Hillary Clinton will announce her candidacy sometime over the weekend, and it appears the email fiasco, among other things, has taken a toll on her numbers. Clinton’s strength is beginning to wane in the swing states of Virginia, Colorado, and Iowa, while Sen. Rand Paul (R-KY) has seen a surge in support.
In a new Quinnipiac poll, Sen. Paul leads Clinton in Colorado (44/41) and Iowa (43/32), but slightly trails her in Virginia (47/43). Clinton isn’t faring any better with the rest of the Republican field in Colorado.
Sen. Marco Rubio (R-FL), who’s expected to make his presidential run official on April 13, leads her by one point, 41/40. Clinton is tied with former Arkansas Gov. Mike Huckabee at 41/41, and Wisconsin Gov. Scott Walker leads 42/41 over the former first lady. The former secretary of state leads Sen. Ted Cruz (R-TX) by one point, 41/41. She’s virtually tied with the entire field. She only leads Bush 41/38 and Christie 41/39, albeit not by much. It’s within the margin of error.
In Iowa, the picture is not different. Clinton leads Christie 41/39, leads Bush 41/40, but trails Paul 43/42 and Walker 44/40. She ties with Huckabee 42/42, but leads Cruz and Rubio 43/40.
Virginia is where the former first lady does better. She has a massive seven-point lead over Walker 47/40, an eight-point lead over Huckabee and Rubio 48/40, and a six-point lead over Christie 46/40. She also leads Cruz by 10 49/39.
On the question about honesty and trustworthiness, Clinton has low marks. In Colorado, 56 percent of voters think she’s dishonest, with 51 percent saying the use of her private email account and server system during her time as Secretary of State is an important issue. Forty-two percent of voters say this controversy has made them less likely to vote for her. Of all the three states polled, Colorado has the highest percentage of voters who feel “serious questions remain” concerning Hillary’s use of a private emails system: 57 percent.
Yet, Republicans shouldn’t get too excited; 51 percent would view an investigation into her email system as politically motivated.
In Iowa, 49 percent of voters say she’s not honest, with 37 percent saying it makes them less likely to vote for her. Voters here are split [50/49] as to whether this issue is important, but 53 percent of Iowans feel that an investigation into Clinton’s emails would be politically motivated, but 54 percent feel that “serious questions remain.”
In Virginia, it doesn’t get much better. Fifty-two percent thinks she dishonest, 51 percent consider the email controversy as important when casting their ballot, and 39 percent are less likely to vote for her because of it. Fifty-four percent of Virginians feel Clinton still has to answer questions about the email system, while 51 percent also mentioned that any congressional investigation into her emails would be politically motivated.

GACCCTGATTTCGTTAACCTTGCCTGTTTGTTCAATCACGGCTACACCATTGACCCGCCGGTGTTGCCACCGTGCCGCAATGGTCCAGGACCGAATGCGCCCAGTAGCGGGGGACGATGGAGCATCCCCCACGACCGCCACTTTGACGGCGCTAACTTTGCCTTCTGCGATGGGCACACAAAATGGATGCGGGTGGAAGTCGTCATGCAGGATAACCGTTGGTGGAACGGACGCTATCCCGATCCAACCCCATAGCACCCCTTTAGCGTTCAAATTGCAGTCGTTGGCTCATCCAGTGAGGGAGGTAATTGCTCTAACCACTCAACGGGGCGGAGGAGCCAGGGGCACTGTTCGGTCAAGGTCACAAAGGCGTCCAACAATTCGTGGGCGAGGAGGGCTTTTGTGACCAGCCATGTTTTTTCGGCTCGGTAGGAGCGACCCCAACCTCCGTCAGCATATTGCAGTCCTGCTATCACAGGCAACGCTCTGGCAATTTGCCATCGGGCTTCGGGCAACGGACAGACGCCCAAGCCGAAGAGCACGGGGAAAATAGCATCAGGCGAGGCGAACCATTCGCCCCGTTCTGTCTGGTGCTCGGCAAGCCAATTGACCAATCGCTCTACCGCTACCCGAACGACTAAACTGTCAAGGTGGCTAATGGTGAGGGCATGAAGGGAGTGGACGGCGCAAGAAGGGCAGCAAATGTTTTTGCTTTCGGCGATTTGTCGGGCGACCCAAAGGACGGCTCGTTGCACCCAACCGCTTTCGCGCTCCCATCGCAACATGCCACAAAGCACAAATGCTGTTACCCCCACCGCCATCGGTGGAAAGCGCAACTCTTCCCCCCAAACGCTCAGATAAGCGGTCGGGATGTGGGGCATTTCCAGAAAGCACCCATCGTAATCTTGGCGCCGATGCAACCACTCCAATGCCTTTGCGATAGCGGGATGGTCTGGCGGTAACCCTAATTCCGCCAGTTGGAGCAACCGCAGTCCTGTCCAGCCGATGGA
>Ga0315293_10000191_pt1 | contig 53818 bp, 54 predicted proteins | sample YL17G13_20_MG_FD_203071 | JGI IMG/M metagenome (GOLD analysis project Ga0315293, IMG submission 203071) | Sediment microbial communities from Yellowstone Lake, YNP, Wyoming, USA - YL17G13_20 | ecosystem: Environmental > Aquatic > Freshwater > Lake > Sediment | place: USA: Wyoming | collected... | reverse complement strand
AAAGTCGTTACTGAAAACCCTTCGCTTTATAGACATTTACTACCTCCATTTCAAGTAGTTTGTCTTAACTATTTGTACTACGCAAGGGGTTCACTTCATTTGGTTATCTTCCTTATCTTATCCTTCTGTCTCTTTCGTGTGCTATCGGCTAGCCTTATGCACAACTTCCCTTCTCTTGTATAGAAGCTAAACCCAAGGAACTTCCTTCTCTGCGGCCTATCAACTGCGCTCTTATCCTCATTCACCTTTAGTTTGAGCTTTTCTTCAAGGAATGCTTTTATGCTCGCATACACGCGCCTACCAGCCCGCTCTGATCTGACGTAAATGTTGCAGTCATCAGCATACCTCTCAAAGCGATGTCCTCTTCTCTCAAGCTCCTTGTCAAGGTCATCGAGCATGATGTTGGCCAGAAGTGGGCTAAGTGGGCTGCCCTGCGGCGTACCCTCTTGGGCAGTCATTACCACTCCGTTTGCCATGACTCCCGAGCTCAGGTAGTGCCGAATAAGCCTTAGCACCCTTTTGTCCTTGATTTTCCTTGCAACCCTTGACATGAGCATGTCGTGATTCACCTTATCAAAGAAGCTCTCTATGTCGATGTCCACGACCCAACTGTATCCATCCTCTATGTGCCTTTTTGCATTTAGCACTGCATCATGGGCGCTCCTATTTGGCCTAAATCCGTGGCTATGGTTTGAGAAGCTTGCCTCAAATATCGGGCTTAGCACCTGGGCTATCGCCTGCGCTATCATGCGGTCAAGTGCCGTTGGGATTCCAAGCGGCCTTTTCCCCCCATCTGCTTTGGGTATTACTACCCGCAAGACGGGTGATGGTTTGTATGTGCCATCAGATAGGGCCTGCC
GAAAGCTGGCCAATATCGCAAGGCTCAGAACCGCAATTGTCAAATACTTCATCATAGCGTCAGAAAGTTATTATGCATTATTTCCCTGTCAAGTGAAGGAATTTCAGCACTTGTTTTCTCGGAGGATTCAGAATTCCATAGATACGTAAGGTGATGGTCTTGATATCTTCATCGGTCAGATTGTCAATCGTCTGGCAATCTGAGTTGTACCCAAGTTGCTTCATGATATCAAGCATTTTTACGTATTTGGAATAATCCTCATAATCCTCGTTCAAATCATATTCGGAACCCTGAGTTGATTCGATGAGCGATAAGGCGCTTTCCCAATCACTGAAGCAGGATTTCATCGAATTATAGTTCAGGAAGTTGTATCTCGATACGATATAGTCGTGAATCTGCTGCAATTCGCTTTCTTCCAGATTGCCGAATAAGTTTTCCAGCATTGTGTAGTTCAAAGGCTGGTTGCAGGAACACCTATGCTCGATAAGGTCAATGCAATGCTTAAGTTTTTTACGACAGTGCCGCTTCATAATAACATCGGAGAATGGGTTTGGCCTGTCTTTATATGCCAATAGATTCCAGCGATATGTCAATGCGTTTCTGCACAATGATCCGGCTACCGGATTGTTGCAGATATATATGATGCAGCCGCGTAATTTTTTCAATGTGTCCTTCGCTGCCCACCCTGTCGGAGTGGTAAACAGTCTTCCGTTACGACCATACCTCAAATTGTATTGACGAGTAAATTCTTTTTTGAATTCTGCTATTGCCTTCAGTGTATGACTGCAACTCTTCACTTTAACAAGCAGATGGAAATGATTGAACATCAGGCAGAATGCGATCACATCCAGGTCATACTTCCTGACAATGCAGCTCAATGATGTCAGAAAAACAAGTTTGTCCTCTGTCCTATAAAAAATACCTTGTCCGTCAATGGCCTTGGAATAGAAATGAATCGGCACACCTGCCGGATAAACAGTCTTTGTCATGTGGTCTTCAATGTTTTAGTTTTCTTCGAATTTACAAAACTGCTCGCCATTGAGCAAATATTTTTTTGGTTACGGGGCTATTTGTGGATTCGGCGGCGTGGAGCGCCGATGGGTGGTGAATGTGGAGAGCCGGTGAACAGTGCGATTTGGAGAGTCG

Quinnipiac’s Assistant Director, Peter A. Brown, said “In all three of these states, more, and in Colorado many more, registered voters say she is not honest and trustworthy…voters do think she is a strong leader – a key metric – but unless she can change the honesty perception, running as a competent but dishonest candidate has serious potential problems.”
So, most of these numbers with Clinton and the GOP field, especially in Virginia, could change quickly. Second, it’s pretty much confirmed that the UN presser didn’t neutralize, kill, or mitigate the questions surrounding her private email system. On average, 55 percent think she has yet to fully explain herself on this matter; 40 percent are less likely to vote for her because of it; and 50 percent view this matter as important when casting their ballot (so far).
These aren’t the best gauges for a strong campaign, especially one with an exceptionally high amount of earned media; she’s Hillary Clinton. Nevertheless, it would appear the Clinton team made a terrible misstep in claiming that this email issue would go away–and be dismissed by the electorate in a nonchalant manner. It should come as no surprise that Americans want their leaders to be honest. Despite the cynicism about the electorate regarding politicians–they expect them to be corrupt–Americans tend to be infuriated by cover-ups and brash dishonesty. In modern times, this reaction dates back to Nixon. The 1976 presidential elections had the Ford campaign running an ad showing that he’s a good, honest man. Remember, "He’s Making Us Proud Again."
We shall see if Clinton 2.0 is able to correct this honesty gap that seems to be plaguing her soon-to-be announced campaign. Nevertheless, it may take time as the email fiasco feeds into the narrative that the Clintons are overly secretive. Here are some examples:
1) 1992: The Commodity Trades